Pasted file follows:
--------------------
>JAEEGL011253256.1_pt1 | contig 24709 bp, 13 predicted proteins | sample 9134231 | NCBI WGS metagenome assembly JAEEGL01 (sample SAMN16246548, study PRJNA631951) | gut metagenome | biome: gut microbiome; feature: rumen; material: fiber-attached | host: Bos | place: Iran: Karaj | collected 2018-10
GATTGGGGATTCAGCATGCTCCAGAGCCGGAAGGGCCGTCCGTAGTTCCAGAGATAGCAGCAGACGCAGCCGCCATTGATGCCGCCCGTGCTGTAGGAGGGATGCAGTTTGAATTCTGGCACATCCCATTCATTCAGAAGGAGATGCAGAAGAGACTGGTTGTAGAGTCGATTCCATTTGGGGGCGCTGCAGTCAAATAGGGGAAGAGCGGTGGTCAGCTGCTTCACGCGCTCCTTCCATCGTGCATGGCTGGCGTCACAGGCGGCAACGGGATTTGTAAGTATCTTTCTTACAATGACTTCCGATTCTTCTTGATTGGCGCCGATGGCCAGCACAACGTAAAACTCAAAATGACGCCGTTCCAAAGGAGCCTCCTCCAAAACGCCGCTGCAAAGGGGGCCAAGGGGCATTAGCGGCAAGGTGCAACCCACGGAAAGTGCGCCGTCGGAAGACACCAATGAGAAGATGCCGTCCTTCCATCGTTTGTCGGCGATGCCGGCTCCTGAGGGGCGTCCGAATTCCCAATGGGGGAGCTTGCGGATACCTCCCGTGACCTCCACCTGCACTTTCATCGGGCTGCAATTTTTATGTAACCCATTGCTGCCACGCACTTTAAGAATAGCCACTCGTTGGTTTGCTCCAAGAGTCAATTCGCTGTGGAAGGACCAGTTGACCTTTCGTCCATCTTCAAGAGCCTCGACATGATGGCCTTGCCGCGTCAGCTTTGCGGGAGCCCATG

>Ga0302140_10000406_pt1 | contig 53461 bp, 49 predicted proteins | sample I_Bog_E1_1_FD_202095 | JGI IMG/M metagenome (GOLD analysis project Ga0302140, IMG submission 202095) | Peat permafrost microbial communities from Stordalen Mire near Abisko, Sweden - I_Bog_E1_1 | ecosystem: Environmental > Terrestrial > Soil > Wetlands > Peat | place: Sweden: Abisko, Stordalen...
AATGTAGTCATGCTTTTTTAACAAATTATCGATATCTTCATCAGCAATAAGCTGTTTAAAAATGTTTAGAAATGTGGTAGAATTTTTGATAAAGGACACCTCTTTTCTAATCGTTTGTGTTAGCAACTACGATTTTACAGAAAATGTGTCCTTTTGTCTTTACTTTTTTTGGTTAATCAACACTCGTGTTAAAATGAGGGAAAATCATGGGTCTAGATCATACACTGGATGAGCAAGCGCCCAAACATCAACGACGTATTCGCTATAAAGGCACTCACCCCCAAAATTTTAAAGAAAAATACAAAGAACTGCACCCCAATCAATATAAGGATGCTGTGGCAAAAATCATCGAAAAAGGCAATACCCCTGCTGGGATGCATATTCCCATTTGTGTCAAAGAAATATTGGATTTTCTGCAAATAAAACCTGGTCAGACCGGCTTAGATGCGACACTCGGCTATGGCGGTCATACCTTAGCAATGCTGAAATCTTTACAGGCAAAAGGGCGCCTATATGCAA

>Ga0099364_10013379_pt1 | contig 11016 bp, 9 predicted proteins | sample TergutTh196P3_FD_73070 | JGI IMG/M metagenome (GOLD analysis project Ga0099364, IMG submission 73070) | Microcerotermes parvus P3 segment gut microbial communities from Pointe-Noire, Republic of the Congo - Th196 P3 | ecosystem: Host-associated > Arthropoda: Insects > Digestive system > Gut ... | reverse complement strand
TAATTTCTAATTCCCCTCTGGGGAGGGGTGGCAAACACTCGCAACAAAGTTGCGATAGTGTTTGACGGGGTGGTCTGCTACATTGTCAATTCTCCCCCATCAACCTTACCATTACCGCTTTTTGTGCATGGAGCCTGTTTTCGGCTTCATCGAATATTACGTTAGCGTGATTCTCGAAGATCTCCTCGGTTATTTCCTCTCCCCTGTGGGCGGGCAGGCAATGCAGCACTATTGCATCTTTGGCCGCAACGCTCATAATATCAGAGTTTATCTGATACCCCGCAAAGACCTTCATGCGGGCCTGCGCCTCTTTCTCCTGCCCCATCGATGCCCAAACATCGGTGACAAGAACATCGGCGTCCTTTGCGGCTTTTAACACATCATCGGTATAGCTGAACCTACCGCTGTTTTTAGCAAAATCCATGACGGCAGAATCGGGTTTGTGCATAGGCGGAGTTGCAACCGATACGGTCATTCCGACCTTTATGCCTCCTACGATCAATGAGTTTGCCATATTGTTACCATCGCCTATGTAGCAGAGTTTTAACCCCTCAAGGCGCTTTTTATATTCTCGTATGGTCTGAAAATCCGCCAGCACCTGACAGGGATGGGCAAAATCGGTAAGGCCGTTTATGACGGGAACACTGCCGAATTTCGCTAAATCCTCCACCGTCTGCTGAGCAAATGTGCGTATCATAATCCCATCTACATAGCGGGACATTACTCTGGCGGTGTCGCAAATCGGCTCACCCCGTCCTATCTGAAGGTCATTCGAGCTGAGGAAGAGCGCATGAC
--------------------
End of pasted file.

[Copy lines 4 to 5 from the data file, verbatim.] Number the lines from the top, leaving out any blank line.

AATGTAGTCATGCTTTTTTAACAAATTATCGATATCTTCATCAGCAATAAGCTGTTTAAAAATGTTTAGAAATGTGGTAGAATTTTTGATAAAGGACACCTCTTTTCTAATCGTTTGTGTTAGCAACTACGATTTTACAGAAAATGTGTCCTTTTGTCTTTACTTTTTTTGGTTAATCAACACTCGTGTTAAAATGAGGGAAAATCATGGGTCTAGATCATACACTGGATGAGCAAGCGCCCAAACATCAACGACGTATTCGCTATAAAGGCACTCACCCCCAAAATTTTAAAGAAAAATACAAAGAACTGCACCCCAATCAATATAAGGATGCTGTGGCAAAAATCATCGAAAAAGGCAATACCCCTGCTGGGATGCATATTCCCATTTGTGTCAAAGAAATATTGGATTTTCTGCAAATAAAACCTGGTCAGACCGGCTTAGATGCGACACTCGGCTATGGCGGTCATACCTTAGCAATGCTGAAATCTTTACAGGCAAAAGGGCGCCTATATGCAA

>Ga0099364_10013379_pt1 | contig 11016 bp, 9 predicted proteins | sample TergutTh196P3_FD_73070 | JGI IMG/M metagenome (GOLD analysis project Ga0099364, IMG submission 73070) | Microcerotermes parvus P3 segment gut microbial communities from Pointe-Noire, Republic of the Congo - Th196 P3 | ecosystem: Host-associated > Arthropoda: Insects > Digestive system > Gut ... | reverse complement strand